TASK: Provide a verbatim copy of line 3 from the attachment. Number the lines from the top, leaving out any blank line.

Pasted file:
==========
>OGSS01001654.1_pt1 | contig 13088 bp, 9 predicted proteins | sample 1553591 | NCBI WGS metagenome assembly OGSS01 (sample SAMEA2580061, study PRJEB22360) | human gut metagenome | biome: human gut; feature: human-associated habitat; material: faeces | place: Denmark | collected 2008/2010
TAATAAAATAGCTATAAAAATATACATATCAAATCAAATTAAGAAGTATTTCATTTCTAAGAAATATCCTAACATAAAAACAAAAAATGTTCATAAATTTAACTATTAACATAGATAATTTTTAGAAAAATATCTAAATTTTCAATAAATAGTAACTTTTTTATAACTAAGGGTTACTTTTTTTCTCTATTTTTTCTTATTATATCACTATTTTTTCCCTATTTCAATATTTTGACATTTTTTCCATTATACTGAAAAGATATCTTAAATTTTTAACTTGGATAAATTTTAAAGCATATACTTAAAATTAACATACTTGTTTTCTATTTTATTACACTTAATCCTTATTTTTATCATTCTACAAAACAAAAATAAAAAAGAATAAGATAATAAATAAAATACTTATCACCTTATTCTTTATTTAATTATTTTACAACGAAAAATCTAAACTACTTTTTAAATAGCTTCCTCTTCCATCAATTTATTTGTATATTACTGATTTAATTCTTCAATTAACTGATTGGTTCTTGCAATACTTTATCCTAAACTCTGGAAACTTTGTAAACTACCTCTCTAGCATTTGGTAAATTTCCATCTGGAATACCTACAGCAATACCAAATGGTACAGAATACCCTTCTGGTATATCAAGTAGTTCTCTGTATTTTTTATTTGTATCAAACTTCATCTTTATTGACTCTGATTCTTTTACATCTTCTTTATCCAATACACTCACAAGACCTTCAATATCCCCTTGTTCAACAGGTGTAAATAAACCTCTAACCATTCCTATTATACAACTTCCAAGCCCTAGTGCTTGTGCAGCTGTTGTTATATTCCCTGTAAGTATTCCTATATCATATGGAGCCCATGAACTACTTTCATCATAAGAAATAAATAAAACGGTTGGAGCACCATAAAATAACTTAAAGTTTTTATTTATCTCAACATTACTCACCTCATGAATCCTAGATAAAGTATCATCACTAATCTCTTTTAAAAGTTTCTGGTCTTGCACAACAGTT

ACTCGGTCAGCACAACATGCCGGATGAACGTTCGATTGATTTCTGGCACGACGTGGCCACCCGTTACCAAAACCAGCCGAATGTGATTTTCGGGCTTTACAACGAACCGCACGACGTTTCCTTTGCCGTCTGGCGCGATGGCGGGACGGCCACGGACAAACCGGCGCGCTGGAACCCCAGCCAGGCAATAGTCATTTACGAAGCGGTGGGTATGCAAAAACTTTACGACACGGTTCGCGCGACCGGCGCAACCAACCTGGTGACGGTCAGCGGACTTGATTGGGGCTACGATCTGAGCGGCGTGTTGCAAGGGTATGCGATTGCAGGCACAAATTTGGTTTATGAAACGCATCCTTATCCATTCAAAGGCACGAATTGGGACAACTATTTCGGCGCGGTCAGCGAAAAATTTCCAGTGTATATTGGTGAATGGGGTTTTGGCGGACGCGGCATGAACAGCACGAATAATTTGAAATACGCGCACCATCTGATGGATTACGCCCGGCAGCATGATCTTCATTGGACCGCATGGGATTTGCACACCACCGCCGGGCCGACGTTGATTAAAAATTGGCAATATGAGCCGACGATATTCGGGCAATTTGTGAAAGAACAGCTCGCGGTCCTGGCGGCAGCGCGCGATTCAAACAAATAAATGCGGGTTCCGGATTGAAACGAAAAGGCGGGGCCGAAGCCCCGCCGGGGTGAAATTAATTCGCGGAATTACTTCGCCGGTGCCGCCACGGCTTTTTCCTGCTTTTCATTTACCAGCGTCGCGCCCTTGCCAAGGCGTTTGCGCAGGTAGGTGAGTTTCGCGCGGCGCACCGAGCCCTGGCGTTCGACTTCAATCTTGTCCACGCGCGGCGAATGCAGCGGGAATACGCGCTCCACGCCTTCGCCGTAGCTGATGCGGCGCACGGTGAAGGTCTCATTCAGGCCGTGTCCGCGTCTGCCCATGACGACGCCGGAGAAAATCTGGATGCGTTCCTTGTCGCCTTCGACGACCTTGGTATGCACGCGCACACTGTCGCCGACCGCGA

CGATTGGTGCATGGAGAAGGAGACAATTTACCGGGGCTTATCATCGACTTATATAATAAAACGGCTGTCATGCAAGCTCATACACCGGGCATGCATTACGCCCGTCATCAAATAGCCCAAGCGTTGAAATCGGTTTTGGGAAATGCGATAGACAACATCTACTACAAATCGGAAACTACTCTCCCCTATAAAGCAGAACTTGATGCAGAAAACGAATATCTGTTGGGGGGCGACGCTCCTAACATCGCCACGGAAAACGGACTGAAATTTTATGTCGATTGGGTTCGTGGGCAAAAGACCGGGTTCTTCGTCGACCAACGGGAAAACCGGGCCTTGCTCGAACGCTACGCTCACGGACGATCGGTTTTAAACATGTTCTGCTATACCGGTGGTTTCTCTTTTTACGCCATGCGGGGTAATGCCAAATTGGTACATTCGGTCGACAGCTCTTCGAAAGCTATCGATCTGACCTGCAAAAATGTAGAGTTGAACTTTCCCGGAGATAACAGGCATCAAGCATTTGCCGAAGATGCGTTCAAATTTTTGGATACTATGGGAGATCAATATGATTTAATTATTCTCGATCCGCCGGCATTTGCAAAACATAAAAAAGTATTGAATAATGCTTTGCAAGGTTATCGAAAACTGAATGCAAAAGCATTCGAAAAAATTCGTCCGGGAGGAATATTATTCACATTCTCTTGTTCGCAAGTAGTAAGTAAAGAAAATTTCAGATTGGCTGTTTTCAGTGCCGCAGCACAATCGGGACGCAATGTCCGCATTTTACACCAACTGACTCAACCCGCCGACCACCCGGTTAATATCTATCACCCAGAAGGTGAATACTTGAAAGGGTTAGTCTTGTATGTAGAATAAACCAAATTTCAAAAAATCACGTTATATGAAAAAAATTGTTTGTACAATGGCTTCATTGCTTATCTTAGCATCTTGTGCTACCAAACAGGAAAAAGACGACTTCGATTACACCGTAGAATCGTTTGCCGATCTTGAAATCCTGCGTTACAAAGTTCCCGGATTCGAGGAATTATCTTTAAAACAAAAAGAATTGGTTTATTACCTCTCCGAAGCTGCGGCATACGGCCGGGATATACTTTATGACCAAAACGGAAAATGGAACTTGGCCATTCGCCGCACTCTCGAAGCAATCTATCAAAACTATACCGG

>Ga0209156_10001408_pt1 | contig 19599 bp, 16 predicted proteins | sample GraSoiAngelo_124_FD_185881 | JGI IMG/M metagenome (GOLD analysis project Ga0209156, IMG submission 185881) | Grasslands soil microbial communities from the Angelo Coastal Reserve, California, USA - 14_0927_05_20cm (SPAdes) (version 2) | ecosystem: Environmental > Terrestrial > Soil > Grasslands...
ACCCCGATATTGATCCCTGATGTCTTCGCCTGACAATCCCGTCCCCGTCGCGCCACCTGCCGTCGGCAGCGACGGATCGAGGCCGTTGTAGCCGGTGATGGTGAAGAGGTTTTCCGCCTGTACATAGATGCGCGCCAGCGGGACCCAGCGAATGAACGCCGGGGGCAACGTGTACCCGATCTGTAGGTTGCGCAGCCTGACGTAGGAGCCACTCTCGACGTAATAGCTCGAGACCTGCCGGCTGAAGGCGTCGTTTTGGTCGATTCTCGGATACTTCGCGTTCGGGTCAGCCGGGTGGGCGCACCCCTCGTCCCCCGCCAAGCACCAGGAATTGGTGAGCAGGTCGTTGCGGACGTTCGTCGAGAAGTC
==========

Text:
ACTCGGTCAGCACAACATGCCGGATGAACGTTCGATTGATTTCTGGCACGACGTGGCCACCCGTTACCAAAACCAGCCGAATGTGATTTTCGGGCTTTACAACGAACCGCACGACGTTTCCTTTGCCGTCTGGCGCGATGGCGGGACGGCCACGGACAAACCGGCGCGCTGGAACCCCAGCCAGGCAATAGTCATTTACGAAGCGGTGGGTATGCAAAAACTTTACGACACGGTTCGCGCGACCGGCGCAACCAACCTGGTGACGGTCAGCGGACTTGATTGGGGCTACGATCTGAGCGGCGTGTTGCAAGGGTATGCGATTGCAGGCACAAATTTGGTTTATGAAACGCATCCTTATCCATTCAAAGGCACGAATTGGGACAACTATTTCGGCGCGGTCAGCGAAAAATTTCCAGTGTATATTGGTGAATGGGGTTTTGGCGGACGCGGCATGAACAGCACGAATAATTTGAAATACGCGCACCATCTGATGGATTACGCCCGGCAGCATGATCTTCATTGGACCGCATGGGATTTGCACACCACCGCCGGGCCGACGTTGATTAAAAATTGGCAATATGAGCCGACGATATTCGGGCAATTTGTGAAAGAACAGCTCGCGGTCCTGGCGGCAGCGCGCGATTCAAACAAATAAATGCGGGTTCCGGATTGAAACGAAAAGGCGGGGCCGAAGCCCCGCCGGGGTGAAATTAATTCGCGGAATTACTTCGCCGGTGCCGCCACGGCTTTTTCCTGCTTTTCATTTACCAGCGTCGCGCCCTTGCCAAGGCGTTTGCGCAGGTAGGTGAGTTTCGCGCGGCGCACCGAGCCCTGGCGTTCGACTTCAATCTTGTCCACGCGCGGCGAATGCAGCGGGAATACGCGCTCCACGCCTTCGCCGTAGCTGATGCGGCGCACGGTGAAGGTCTCATTCAGGCCGTGTCCGCGTCTGCCCATGACGACGCCGGAGAAAATCTGGATGCGTTCCTTGTCGCCTTCGACGACCTTGGTATGCACGCGCACACTGTCGCCGACCGCGA